Hidden Gems to Stream this February
There’s generally not much to look forward to in February besides slightly less awful weather and a number of award ceremonies that remind you you'll most likely never wear anything by Alexander McQueen. But the good news is there’s a lot of great stuff available to stream! Here are my recommendations for hidden gems to watch once you’re done watching Making a Murderer.
(Netflix) – 2 seasons
TBQH I was watching Rectify earlier this week while procrastinating school and this article. This show inexplicably has not received the popular attention it deserves. If you’ve finished Making a Murderer and need your true crime fix, this is for you. Convicted of a rape and murder at 18, death row inmate Daniel Holden is freed almost 20 years later based on DNA evidence. The show documents what happens to him and his family after he gets out of prison and returns to the town that still thinks he's guilty. Thankfully, a third season exists, but it’s only available on Sundance Channel online if you have access to it through your cable provider.
2. Friday Night Lights
(Netflix) – 5 seasons
My mom loves football and this show. We disagree about most TV, so I initially wrote it off in spite of its devoted fan base. Honestly, I didn’t want to like this show because the concept seemed played out/I didn’t care about football/insert other dumb I’m-too-cool-for-this reason here. Here I am swallowing my pride, Mom—you were right. If you have somehow managed to have never heard of this show, it’s about a small-town Texas football coach and his team; but you don’t need to like football to appreciate this show. Connie Britton and Kyle Chandler play the most realistic and #relationshipgoals-inspiring couple I have ever seen on television. Just don’t judge it off the second season, which happened during the writers’ strike of 2007 and 2008—at least they had the decency to cut it short.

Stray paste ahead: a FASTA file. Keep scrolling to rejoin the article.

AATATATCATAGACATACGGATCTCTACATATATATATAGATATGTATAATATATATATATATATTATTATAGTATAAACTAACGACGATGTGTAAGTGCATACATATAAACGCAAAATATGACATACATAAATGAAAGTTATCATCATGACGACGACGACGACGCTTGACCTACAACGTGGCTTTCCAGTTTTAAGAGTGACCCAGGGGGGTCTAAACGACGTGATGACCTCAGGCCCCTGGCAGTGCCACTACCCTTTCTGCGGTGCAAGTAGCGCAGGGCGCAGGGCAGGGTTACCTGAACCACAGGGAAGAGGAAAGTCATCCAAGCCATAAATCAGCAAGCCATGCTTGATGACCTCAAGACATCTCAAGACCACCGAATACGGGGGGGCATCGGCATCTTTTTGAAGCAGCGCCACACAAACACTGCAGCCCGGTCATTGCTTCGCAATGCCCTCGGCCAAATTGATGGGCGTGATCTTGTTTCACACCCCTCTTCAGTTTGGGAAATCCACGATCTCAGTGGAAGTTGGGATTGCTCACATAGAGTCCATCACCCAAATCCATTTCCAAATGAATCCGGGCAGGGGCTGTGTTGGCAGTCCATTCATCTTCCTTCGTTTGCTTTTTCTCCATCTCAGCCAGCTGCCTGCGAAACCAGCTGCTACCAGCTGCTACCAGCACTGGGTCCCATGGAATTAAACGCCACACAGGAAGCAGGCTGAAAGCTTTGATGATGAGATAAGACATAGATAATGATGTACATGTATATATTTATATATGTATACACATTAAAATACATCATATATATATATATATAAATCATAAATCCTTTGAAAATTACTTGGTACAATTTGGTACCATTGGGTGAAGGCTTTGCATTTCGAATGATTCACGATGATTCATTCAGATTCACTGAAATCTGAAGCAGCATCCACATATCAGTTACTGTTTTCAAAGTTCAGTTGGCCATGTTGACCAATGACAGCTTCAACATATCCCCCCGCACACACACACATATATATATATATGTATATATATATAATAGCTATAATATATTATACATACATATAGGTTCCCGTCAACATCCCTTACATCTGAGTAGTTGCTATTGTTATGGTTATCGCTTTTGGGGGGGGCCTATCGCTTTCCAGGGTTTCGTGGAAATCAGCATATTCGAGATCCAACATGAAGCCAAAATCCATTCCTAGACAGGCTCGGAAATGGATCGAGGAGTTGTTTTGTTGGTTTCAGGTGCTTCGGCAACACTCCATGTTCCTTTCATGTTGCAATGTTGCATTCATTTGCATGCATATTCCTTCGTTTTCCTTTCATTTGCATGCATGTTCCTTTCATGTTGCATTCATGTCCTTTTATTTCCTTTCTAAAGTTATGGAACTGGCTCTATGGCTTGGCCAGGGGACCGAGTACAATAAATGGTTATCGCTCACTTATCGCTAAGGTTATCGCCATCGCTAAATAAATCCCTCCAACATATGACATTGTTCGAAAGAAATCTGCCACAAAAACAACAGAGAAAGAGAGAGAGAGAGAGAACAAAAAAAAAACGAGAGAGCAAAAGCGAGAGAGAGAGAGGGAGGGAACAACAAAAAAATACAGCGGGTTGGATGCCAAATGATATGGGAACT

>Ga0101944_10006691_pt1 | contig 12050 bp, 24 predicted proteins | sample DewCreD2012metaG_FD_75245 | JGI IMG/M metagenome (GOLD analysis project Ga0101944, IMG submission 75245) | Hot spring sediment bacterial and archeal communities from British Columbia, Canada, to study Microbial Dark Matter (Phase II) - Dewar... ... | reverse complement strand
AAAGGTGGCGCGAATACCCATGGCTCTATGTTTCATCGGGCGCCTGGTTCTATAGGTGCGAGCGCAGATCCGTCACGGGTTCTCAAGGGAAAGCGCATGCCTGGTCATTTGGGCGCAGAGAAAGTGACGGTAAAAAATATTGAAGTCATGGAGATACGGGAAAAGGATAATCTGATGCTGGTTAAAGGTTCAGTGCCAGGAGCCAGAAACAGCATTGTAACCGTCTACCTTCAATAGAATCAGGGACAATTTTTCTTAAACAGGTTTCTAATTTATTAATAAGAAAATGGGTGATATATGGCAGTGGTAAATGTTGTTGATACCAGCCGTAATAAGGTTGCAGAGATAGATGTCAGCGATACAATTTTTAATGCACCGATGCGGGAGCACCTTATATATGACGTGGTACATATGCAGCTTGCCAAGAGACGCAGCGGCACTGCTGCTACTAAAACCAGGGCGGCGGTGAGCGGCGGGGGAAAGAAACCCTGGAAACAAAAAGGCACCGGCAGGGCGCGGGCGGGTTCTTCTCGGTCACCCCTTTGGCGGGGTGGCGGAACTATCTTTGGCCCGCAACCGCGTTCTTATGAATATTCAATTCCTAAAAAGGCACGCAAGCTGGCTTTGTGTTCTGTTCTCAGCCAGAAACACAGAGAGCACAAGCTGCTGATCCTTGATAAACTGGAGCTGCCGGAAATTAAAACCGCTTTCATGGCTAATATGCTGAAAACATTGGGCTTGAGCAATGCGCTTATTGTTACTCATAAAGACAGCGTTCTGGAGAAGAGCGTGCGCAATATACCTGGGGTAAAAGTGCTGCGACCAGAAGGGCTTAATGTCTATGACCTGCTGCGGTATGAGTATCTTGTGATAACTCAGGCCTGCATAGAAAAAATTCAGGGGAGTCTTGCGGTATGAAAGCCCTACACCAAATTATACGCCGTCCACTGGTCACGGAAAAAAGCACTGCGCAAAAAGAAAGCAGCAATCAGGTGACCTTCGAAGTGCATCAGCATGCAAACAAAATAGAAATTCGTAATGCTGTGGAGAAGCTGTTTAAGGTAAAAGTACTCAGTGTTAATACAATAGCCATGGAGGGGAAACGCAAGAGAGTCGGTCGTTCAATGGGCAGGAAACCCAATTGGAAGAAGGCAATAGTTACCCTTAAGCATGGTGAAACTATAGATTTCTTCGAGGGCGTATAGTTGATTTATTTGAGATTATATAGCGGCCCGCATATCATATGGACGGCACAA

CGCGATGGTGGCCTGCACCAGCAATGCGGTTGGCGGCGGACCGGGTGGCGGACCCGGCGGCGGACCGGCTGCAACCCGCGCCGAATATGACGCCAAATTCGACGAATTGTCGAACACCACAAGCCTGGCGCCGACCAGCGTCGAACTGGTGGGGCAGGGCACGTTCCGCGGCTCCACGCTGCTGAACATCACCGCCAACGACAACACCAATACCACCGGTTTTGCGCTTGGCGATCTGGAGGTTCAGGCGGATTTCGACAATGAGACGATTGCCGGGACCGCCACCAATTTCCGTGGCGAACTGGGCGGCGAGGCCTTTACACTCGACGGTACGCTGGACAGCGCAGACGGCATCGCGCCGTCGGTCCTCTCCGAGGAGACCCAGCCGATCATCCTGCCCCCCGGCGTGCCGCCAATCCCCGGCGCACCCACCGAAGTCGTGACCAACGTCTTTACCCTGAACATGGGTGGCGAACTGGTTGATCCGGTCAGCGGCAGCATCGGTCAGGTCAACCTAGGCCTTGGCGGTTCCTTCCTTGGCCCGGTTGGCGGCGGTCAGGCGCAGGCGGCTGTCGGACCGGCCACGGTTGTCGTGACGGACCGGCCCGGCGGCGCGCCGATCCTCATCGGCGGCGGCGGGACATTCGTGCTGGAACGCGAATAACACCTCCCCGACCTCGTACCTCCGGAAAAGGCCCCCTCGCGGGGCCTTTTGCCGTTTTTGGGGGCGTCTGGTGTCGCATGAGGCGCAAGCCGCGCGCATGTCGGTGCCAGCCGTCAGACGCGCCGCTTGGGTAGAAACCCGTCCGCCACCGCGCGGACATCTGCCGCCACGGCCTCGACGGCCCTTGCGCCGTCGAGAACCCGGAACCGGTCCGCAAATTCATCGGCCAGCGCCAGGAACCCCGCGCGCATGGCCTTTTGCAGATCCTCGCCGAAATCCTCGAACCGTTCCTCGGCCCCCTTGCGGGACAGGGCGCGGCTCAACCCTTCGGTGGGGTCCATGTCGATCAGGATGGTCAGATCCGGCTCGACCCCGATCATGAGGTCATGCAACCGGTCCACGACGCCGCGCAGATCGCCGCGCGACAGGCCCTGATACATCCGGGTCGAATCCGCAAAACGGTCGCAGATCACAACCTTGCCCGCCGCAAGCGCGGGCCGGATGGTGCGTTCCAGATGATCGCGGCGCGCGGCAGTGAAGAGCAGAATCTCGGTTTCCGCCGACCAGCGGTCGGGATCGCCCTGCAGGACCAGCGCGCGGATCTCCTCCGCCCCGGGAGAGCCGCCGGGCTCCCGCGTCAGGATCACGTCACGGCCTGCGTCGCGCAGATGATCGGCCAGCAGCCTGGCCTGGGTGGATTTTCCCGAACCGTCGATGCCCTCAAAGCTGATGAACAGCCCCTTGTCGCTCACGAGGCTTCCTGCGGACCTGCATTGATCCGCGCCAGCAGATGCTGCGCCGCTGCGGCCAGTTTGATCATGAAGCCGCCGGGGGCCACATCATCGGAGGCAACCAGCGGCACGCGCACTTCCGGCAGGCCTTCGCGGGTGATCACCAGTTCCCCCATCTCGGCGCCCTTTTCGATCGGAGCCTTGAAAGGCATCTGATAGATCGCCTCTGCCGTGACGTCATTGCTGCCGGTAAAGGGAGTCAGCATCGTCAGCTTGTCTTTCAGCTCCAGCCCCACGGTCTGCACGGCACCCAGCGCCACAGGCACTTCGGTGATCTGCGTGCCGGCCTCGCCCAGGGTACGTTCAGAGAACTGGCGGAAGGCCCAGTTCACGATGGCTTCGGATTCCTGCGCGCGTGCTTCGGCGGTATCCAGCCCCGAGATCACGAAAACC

(Hulu Plus) – 1 season
Shows that revolve around family dynamics have all started to sound the same to me: “Oh, they’re crazy, and the sister is x and the brother is y, but they love each other even though sometimes they hate each other and everything works out in the end!” If you’re as sick of that as I am and you’re willing to explore some seriously dark comedy, then Casual is for you. Valerie, a single middle-aged woman (played by Michaela Watkins, whose name you probably didn’t know even though she’s in everything) and her teenage daughter Laura (Tara Lynne Barr) move in with her younger brother Alex (Tommy Dewey), a wealthy tech genius who created a dating app. Valerie gets back into the dating game at Alex’s insistence, Jason Reitman (director of Juno and Up in the Air) is the executive producer, so if you enjoyed his other work you may want to look into this show—and if you haven’t seen Juno or Up in the Air stop reading right now and go do that. I promise my feelings won’t be hurt.
(Amazon Prime) – 2 seasons
Normally I wait to watch some show that ~everyone~ is talking about so I can decide whether I actually like the show or if I just like talking about it because it’s popular. But I had read so much about Jill Soloway’s groundbreaking show before its release that I couldn’t wait. This show documents a a transwoman's transition and her family’s subsequent adjusting. It’s a heartwarming and heartbreaking illumination of the incredibly personal decision to transition and the horrible ways people sometimes react. I really didn’t think it was possible for the second season to be better than the first, but trust me—it is. Season 2 involves some time jumping (which I realize sounds awful but I promise it makes sense in context) and further explores what it means to be a family.
5. While We’re Young
Transparent is a hard sell as a hidden gem since it seems to be the only thing anyone talks about on Amazon Prime, but if you have Prime there are actually a ton of movies you can watch for free. While We’re Young details the strange budding friendship of an aging documentarian (Ben Stiller) and his wife (Naomi Watts), the daughter of a famous filmmaker, and a young couple (Adam Driver and Amanda Seyfried) he meets in one of the classes he teaches. Ben Stiller and Naomi Watts try to reclaim the youth they feel has escaped them, but it comes at a price. I think this is Ben Stiller at his best and Adam Driver at his most insufferable (only this time he plays a hipster and it’s hilarious).
6. Obvious Child
You may remember Jenny Slate as the voice of “Marcel the Shell” or as Mona Lisa, Jean Ralphio’s sister and rival in ridiculousness from Parks and Recreation. She takes a turn for the sort-of-serious in Obvious Child as a comedian who, upon getting broken up with and losing her job, hits it off with slip-on-loafer-wearing Max and winds up getting pregnant. She struggles with the decision to tell Max about the pregnancy since she has already decided to terminate it. It’s weird to try to pitch a comedy about abortion, but I promise that whether you’re pro-choice or pro-life or wherever in between, this movie will give you a new perspective on the issue.
Feature photo by _tar0_/ VIA Flickr.